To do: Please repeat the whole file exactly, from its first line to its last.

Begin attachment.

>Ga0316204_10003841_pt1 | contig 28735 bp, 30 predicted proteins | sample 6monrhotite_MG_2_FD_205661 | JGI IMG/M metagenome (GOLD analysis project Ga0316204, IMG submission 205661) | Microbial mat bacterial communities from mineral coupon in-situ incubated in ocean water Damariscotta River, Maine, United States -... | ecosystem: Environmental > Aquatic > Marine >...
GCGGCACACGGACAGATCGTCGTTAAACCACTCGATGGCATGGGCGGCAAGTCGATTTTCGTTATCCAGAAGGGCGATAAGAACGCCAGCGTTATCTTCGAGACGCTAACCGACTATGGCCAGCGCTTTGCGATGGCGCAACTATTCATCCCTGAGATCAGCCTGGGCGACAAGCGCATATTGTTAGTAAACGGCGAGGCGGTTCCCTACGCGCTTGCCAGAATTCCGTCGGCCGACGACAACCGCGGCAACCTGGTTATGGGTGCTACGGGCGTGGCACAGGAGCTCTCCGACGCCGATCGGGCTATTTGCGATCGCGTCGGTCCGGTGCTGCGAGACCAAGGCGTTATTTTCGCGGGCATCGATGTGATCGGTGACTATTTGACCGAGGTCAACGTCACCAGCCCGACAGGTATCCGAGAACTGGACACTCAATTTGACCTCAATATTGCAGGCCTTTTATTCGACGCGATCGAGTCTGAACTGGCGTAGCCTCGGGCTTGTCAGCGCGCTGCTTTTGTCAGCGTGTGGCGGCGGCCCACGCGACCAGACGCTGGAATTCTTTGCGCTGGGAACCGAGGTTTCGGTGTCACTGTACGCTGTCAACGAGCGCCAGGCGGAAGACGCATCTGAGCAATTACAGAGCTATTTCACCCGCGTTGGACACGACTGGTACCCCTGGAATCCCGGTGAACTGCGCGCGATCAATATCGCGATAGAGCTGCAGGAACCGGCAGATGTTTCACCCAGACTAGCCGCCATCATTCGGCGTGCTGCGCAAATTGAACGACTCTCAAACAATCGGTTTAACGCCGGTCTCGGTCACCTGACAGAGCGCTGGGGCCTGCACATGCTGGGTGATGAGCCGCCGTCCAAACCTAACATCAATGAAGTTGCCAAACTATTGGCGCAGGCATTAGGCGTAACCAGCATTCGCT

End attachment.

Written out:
>Ga0316204_10003841_pt1 | contig 28735 bp, 30 predicted proteins | sample 6monrhotite_MG_2_FD_205661 | JGI IMG/M metagenome (GOLD analysis project Ga0316204, IMG submission 205661) | Microbial mat bacterial communities from mineral coupon in-situ incubated in ocean water Damariscotta River, Maine, United States -... | ecosystem: Environmental > Aquatic > Marine >...
GCGGCACACGGACAGATCGTCGTTAAACCACTCGATGGCATGGGCGGCAAGTCGATTTTCGTTATCCAGAAGGGCGATAAGAACGCCAGCGTTATCTTCGAGACGCTAACCGACTATGGCCAGCGCTTTGCGATGGCGCAACTATTCATCCCTGAGATCAGCCTGGGCGACAAGCGCATATTGTTAGTAAACGGCGAGGCGGTTCCCTACGCGCTTGCCAGAATTCCGTCGGCCGACGACAACCGCGGCAACCTGGTTATGGGTGCTACGGGCGTGGCACAGGAGCTCTCCGACGCCGATCGGGCTATTTGCGATCGCGTCGGTCCGGTGCTGCGAGACCAAGGCGTTATTTTCGCGGGCATCGATGTGATCGGTGACTATTTGACCGAGGTCAACGTCACCAGCCCGACAGGTATCCGAGAACTGGACACTCAATTTGACCTCAATATTGCAGGCCTTTTATTCGACGCGATCGAGTCTGAACTGGCGTAGCCTCGGGCTTGTCAGCGCGCTGCTTTTGTCAGCGTGTGGCGGCGGCCCACGCGACCAGACGCTGGAATTCTTTGCGCTGGGAACCGAGGTTTCGGTGTCACTGTACGCTGTCAACGAGCGCCAGGCGGAAGACGCATCTGAGCAATTACAGAGCTATTTCACCCGCGTTGGACACGACTGGTACCCCTGGAATCCCGGTGAACTGCGCGCGATCAATATCGCGATAGAGCTGCAGGAACCGGCAGATGTTTCACCCAGACTAGCCGCCATCATTCGGCGTGCTGCGCAAATTGAACGACTCTCAAACAATCGGTTTAACGCCGGTCTCGGTCACCTGACAGAGCGCTGGGGCCTGCACATGCTGGGTGATGAGCCGCCGTCCAAACCTAACATCAATGAAGTTGCCAAACTATTGGCGCAGGCATTAGGCGTAACCAGCATTCGCT